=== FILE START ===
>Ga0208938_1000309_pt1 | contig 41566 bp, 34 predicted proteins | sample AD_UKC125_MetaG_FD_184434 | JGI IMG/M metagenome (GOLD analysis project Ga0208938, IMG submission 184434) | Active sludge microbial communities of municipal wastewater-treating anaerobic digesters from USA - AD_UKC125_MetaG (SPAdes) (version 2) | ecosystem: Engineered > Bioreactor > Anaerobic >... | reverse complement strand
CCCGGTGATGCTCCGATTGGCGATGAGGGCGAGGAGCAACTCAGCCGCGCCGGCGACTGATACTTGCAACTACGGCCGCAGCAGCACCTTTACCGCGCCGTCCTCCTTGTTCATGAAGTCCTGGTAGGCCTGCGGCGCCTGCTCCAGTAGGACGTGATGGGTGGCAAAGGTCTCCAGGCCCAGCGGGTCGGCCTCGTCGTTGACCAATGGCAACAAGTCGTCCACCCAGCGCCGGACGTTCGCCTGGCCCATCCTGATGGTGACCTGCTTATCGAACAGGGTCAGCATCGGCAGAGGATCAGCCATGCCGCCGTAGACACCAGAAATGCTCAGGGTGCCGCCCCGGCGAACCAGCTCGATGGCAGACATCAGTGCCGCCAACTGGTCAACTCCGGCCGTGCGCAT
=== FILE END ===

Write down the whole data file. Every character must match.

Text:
>Ga0208938_1000309_pt1 | contig 41566 bp, 34 predicted proteins | sample AD_UKC125_MetaG_FD_184434 | JGI IMG/M metagenome (GOLD analysis project Ga0208938, IMG submission 184434) | Active sludge microbial communities of municipal wastewater-treating anaerobic digesters from USA - AD_UKC125_MetaG (SPAdes) (version 2) | ecosystem: Engineered > Bioreactor > Anaerobic >... | reverse complement strand
CCCGGTGATGCTCCGATTGGCGATGAGGGCGAGGAGCAACTCAGCCGCGCCGGCGACTGATACTTGCAACTACGGCCGCAGCAGCACCTTTACCGCGCCGTCCTCCTTGTTCATGAAGTCCTGGTAGGCCTGCGGCGCCTGCTCCAGTAGGACGTGATGGGTGGCAAAGGTCTCCAGGCCCAGCGGGTCGGCCTCGTCGTTGACCAATGGCAACAAGTCGTCCACCCAGCGCCGGACGTTCGCCTGGCCCATCCTGATGGTGACCTGCTTATCGAACAGGGTCAGCATCGGCAGAGGATCAGCCATGCCGCCGTAGACACCAGAAATGCTCAGGGTGCCGCCCCGGCGAACCAGCTCGATGGCAGACATCAGTGCCGCCAACTGGTCAACTCCGGCCGTGCGCAT